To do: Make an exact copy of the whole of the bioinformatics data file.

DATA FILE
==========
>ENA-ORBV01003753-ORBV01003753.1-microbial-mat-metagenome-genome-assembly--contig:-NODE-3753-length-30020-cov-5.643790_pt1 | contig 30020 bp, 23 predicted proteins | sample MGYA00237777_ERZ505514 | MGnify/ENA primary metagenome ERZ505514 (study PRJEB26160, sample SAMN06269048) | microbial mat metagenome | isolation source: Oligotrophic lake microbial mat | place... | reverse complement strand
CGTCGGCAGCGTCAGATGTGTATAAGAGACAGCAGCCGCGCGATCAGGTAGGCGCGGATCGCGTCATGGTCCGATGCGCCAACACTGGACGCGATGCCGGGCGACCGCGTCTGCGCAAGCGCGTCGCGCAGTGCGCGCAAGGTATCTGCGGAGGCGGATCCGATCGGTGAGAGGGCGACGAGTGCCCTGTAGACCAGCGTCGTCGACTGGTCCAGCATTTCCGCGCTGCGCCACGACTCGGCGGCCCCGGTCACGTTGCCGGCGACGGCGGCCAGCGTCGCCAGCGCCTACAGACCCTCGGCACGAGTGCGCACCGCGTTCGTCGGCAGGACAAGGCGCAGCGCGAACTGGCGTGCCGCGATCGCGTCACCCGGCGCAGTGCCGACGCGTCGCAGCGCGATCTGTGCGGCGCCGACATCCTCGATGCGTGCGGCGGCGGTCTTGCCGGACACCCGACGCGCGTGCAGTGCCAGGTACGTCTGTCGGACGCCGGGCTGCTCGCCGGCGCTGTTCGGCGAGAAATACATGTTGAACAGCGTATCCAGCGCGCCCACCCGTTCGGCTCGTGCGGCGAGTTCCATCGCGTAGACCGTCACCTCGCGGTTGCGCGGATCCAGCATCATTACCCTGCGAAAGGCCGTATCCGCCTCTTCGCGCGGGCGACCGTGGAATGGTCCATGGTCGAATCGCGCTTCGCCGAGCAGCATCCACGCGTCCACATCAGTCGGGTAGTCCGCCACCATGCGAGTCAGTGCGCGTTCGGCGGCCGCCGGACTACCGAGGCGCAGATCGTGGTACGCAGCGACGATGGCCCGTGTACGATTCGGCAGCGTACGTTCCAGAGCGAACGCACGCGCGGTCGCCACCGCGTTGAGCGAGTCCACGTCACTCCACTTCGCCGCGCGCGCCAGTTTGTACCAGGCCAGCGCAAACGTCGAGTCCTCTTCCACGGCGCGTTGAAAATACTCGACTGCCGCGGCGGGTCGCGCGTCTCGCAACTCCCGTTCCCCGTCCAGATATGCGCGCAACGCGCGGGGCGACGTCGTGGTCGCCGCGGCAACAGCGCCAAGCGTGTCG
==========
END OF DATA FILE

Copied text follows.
>ENA-ORBV01003753-ORBV01003753.1-microbial-mat-metagenome-genome-assembly--contig:-NODE-3753-length-30020-cov-5.643790_pt1 | contig 30020 bp, 23 predicted proteins | sample MGYA00237777_ERZ505514 | MGnify/ENA primary metagenome ERZ505514 (study PRJEB26160, sample SAMN06269048) | microbial mat metagenome | isolation source: Oligotrophic lake microbial mat | place... | reverse complement strand
CGTCGGCAGCGTCAGATGTGTATAAGAGACAGCAGCCGCGCGATCAGGTAGGCGCGGATCGCGTCATGGTCCGATGCGCCAACACTGGACGCGATGCCGGGCGACCGCGTCTGCGCAAGCGCGTCGCGCAGTGCGCGCAAGGTATCTGCGGAGGCGGATCCGATCGGTGAGAGGGCGACGAGTGCCCTGTAGACCAGCGTCGTCGACTGGTCCAGCATTTCCGCGCTGCGCCACGACTCGGCGGCCCCGGTCACGTTGCCGGCGACGGCGGCCAGCGTCGCCAGCGCCTACAGACCCTCGGCACGAGTGCGCACCGCGTTCGTCGGCAGGACAAGGCGCAGCGCGAACTGGCGTGCCGCGATCGCGTCACCCGGCGCAGTGCCGACGCGTCGCAGCGCGATCTGTGCGGCGCCGACATCCTCGATGCGTGCGGCGGCGGTCTTGCCGGACACCCGACGCGCGTGCAGTGCCAGGTACGTCTGTCGGACGCCGGGCTGCTCGCCGGCGCTGTTCGGCGAGAAATACATGTTGAACAGCGTATCCAGCGCGCCCACCCGTTCGGCTCGTGCGGCGAGTTCCATCGCGTAGACCGTCACCTCGCGGTTGCGCGGATCCAGCATCATTACCCTGCGAAAGGCCGTATCCGCCTCTTCGCGCGGGCGACCGTGGAATGGTCCATGGTCGAATCGCGCTTCGCCGAGCAGCATCCACGCGTCCACATCAGTCGGGTAGTCCGCCACCATGCGAGTCAGTGCGCGTTCGGCGGCCGCCGGACTACCGAGGCGCAGATCGTGGTACGCAGCGACGATGGCCCGTGTACGATTCGGCAGCGTACGTTCCAGAGCGAACGCACGCGCGGTCGCCACCGCGTTGAGCGAGTCCACGTCACTCCACTTCGCCGCGCGCGCCAGTTTGTACCAGGCCAGCGCAAACGTCGAGTCCTCTTCCACGGCGCGTTGAAAATACTCGACTGCCGCGGCGGGTCGCGCGTCTCGCAACTCCCGTTCCCCGTCCAGATATGCGCGCAACGCGCGGGGCGACGTCGTGGTCGCCGCGGCAACAGCGCCAAGCGTGTCG